In episode #20 Dennis told us how he became a science communicator and started his own company right after a PhD.
In October 2017, Dennis came back to big business and joined the famous biotech company Qiagen as a campaign manager and social media channel expert.
What motivated his choice?
How do his PhD and the skills he developed while being self-employed help him in the new job?
And why being present on Social Media can boost your career?
The answers to these questions in our new episode!
“Social media is not the answer to everything, but, for sure, it’s not a hazard. […] As a scientist, you should not be scared about the use of social media. Actually, contrary to this, you should use social media, you should use career networks, because it will make your life easier, especially, your professional one.”
Luca Forcucci is a scientist and an artist at the same time. He holds a PhD in Music, Technology and Innovation from De Montfort University in the United Kingdom. In his research, he investigated how the human brain perceives sounds and space, and how our memories influence the images that we create while listening to the sounds.
Nowadays he is based in Berlin, but he prefers to call himself a “nomad” since he presents his artworks and conducts the research all over the globe.
Martijn Bijker was born and raised in the Netherlands where he did both his Masters and PhD in immuno-oncology. In 2007 he moved to Sydney, Australia to start his postdoc at the Garvan Institute and 4 years later transitioned to the pharmaceutical industry where he consecutively worked as a Medical Science Liaison (MSL).
Nowadays Martijn is an entrepreneur, and his career and coaching company “from SCIENCE to PHARMA” helps many PhDs and Postdocs to prepare for a smooth transition from academia into the pharmaceutical industry and MSL positions.
Erik has a background in plant molecular biology, and he is currently studying the interaction between potatoes and pathogens, as well as potato defense mechanisms both in the laboratory and in the field. He is also leading a project on biofortification of cassava. Half of the time Erik is the director of PlantLink – a collaboration between Lund University and SLU created to strengthen plant research in Southern Sweden. For a couple of years, he had also worked as an in-house editor at BioMed Central publisher in London before he decided to come back into the academic career.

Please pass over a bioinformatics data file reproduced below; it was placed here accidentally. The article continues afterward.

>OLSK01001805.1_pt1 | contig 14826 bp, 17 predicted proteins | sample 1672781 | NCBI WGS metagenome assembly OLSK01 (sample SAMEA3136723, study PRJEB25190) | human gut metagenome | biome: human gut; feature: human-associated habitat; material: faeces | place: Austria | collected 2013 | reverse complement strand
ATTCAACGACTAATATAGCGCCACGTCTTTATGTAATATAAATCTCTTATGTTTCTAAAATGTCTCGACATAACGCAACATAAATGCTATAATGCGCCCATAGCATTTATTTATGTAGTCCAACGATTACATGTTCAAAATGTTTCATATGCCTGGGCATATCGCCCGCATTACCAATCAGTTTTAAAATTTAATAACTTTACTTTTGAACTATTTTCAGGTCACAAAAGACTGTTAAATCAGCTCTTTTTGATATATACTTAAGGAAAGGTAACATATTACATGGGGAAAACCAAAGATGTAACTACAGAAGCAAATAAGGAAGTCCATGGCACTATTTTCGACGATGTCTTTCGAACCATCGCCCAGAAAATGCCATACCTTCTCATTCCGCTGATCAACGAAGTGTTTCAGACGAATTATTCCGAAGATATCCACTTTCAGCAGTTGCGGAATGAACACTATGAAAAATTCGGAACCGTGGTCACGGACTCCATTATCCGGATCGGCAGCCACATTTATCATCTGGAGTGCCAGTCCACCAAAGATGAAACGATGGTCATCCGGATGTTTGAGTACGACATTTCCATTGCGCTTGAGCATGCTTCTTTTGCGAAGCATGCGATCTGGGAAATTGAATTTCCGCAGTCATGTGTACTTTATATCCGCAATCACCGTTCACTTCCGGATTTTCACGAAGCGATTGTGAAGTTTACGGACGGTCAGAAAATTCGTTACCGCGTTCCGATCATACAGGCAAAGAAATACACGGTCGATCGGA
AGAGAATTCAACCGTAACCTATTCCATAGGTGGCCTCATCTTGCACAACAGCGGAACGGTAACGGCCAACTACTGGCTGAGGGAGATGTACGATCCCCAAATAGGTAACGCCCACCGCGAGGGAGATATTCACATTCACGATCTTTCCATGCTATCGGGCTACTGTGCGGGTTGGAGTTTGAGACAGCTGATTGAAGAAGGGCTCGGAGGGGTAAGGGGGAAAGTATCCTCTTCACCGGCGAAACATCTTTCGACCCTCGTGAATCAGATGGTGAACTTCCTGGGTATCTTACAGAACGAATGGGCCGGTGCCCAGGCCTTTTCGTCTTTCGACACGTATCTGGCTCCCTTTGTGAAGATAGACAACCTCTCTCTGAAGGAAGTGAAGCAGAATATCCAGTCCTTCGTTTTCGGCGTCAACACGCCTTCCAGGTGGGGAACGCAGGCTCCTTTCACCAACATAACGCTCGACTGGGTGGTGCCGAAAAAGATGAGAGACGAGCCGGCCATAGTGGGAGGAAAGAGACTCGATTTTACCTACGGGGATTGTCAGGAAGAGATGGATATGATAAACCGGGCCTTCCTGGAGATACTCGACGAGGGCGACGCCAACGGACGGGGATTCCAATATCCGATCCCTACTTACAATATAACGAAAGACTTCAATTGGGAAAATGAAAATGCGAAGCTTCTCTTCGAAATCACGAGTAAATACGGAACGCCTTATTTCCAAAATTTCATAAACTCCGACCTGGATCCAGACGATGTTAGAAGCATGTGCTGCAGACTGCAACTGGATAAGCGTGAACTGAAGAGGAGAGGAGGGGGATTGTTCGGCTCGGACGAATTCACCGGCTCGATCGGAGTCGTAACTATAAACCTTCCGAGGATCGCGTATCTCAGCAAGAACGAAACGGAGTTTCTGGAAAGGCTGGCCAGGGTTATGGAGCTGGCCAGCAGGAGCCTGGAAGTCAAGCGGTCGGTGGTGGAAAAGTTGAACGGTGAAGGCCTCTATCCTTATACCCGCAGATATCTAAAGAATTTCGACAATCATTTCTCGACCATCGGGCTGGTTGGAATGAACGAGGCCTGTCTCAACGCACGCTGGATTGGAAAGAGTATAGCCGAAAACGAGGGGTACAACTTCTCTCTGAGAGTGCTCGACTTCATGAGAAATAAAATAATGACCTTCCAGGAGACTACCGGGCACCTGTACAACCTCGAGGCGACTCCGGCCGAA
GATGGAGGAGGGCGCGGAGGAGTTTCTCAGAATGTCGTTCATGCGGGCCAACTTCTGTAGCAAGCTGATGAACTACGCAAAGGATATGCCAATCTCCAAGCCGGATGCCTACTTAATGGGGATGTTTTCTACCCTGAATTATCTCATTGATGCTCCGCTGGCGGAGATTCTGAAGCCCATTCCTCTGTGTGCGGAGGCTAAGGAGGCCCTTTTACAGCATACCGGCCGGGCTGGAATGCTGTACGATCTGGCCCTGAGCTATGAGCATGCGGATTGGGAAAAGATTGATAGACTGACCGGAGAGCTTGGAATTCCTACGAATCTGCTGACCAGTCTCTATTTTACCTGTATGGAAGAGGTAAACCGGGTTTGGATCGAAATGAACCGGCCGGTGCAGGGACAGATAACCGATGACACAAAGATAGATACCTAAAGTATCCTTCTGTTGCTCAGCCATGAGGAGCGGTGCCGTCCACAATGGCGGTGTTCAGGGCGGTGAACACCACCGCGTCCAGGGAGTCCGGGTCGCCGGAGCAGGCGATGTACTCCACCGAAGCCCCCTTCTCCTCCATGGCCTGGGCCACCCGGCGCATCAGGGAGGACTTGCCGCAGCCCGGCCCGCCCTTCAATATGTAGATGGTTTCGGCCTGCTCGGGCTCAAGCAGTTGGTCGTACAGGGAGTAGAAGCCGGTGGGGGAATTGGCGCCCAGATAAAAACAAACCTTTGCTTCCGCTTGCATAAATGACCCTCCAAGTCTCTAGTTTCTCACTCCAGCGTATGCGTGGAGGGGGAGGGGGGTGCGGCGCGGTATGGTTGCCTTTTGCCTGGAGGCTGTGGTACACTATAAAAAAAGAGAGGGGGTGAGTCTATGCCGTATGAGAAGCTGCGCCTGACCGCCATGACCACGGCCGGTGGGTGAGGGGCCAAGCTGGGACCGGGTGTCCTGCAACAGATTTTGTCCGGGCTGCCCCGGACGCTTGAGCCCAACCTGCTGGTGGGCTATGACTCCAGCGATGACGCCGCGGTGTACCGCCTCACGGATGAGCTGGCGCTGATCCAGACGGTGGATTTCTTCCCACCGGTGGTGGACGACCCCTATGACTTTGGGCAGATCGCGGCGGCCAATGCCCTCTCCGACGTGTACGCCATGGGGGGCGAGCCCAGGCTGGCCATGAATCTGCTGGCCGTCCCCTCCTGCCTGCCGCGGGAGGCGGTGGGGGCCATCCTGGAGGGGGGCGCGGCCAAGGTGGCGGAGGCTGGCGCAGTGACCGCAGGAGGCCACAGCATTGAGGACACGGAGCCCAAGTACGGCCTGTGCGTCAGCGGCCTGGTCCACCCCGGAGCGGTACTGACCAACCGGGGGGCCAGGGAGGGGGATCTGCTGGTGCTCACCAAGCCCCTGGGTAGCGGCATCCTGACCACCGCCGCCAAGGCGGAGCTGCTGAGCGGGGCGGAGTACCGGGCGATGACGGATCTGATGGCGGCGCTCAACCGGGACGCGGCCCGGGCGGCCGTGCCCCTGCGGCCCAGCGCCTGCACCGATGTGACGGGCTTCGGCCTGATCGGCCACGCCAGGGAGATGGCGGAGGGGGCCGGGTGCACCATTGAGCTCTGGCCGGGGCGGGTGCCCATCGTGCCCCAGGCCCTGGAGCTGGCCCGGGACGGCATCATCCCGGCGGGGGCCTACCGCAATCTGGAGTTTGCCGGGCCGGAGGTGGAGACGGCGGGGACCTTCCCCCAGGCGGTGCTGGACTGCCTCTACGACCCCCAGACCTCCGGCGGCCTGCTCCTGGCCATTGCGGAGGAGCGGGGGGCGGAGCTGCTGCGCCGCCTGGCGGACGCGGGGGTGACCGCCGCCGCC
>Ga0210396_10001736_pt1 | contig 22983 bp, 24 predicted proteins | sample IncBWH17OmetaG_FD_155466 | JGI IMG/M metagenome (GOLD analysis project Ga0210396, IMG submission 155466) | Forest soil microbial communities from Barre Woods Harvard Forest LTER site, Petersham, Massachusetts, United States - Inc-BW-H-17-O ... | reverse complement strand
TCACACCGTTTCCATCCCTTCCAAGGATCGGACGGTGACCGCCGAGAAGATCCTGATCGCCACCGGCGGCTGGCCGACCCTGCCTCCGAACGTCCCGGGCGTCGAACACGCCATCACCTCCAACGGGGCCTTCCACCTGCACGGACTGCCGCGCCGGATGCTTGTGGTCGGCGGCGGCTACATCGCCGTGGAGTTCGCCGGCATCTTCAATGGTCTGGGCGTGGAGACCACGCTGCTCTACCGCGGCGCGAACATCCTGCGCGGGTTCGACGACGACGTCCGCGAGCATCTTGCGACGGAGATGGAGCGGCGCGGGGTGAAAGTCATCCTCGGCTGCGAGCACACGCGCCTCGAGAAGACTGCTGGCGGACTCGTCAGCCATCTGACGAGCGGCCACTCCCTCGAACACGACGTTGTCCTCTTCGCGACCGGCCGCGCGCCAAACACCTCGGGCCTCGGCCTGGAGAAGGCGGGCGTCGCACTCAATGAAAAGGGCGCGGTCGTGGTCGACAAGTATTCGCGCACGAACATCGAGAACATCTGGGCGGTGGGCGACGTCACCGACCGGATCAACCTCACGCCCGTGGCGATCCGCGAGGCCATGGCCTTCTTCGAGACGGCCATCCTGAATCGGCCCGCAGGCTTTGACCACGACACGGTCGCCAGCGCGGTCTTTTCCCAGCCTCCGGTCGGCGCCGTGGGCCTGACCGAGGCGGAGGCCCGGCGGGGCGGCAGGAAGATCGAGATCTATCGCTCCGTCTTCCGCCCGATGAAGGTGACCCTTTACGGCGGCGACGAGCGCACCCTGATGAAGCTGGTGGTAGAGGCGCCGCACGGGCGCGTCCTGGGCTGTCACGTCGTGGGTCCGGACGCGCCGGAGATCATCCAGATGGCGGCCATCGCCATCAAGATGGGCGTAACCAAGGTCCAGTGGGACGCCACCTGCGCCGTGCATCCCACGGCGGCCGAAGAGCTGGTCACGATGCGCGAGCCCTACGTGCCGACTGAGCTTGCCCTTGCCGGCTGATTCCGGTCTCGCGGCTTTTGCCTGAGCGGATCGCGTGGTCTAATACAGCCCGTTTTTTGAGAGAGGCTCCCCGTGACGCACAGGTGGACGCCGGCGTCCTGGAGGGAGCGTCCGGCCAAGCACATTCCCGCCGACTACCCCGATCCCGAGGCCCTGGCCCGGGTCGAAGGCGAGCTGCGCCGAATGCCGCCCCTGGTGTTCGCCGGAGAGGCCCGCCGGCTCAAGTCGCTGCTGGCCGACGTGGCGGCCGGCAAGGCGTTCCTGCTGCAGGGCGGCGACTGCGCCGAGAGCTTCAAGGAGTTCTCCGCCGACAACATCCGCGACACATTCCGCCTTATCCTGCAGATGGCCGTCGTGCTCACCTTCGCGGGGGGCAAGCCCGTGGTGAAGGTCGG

Erik will reflect on his career choices and discuss with Tina how the series of life events may lead to the job of your dream and what do you need to sacrifices to get it.
“Dare and make the step, and move between environments, and going between countries. Because, I think, you learn and develop so much from seeing different systems. So if you have the possibilities, do not hesitate. Make a move!”
In this episode, Johanna Havemann will talk with an expert in scholarly communication and publishing Jon Tennant.
He will tell us why he has decided to join the Open Science community, what are the main challenges on the way to alter the traditional publishing system, and share his tips how to contribute to the open access culture being a PhD student or a young researcher.
Jon finished his award-winning PhD at Imperial College London in 2017, where, as a paleontologist, he studied the evolution of dinosaurs, crocodiles, and other animals. For the last 7 years or so, he has been a fervent challenger of the status quo in scholarly communication and publishing and became the Communications Director of ScienceOpen for two years in 2015. Now, he is independent in order to continue his dino-research and work on building an Open Science MOOC to help train the next generation of researchers in open practices. He has published papers on Open Access and Peer Review, is currently leading the development of the Foundations for Open Science Strategy document and is the founder of the digital publishing platform paleorXiv. Jon is also an ambassador for ASAPbio and the Center for Open Science, a scientific advisor for Guaana and ScienceMatters, a Mozilla Open Leadership mentor, and the co-runner of the Berlin Open Science meetup. He is also a freelance science communicator and consultant and has written a kids book “Excavate Dinosaurs”.
We spend billions and billions and billions and billions, perhaps even trillions, every year, on doing research. And then we spend billions and billions and billions and billions, locking that research away. That just does not make any sense. That is not democracy; that is not a benefit to society.
Dr Filippo Guarnieri earned his PhD in theoretical physics in 2014. He is currently working as a postdoc in theoretical physics at the Nordc Institute for Theoretical Physics NORDITA in Stockholm, Sweden and is the chair of the Max Planck Alumni Association. In this episode, Filippo will share his story about his transition from academia to entrepreneurship, which he is presently undertaking.
“Many PhDs aim to transition outside of academia. However, many PhDs also prefer to procrastinate this transition, further venturing into academia. Procrastination may provide additional time to better develop your transferable skills and find your mission in life, but may also come with a price.”
Dr. Filippo Guarnieri, Postdoctoral Fellow at NORDITA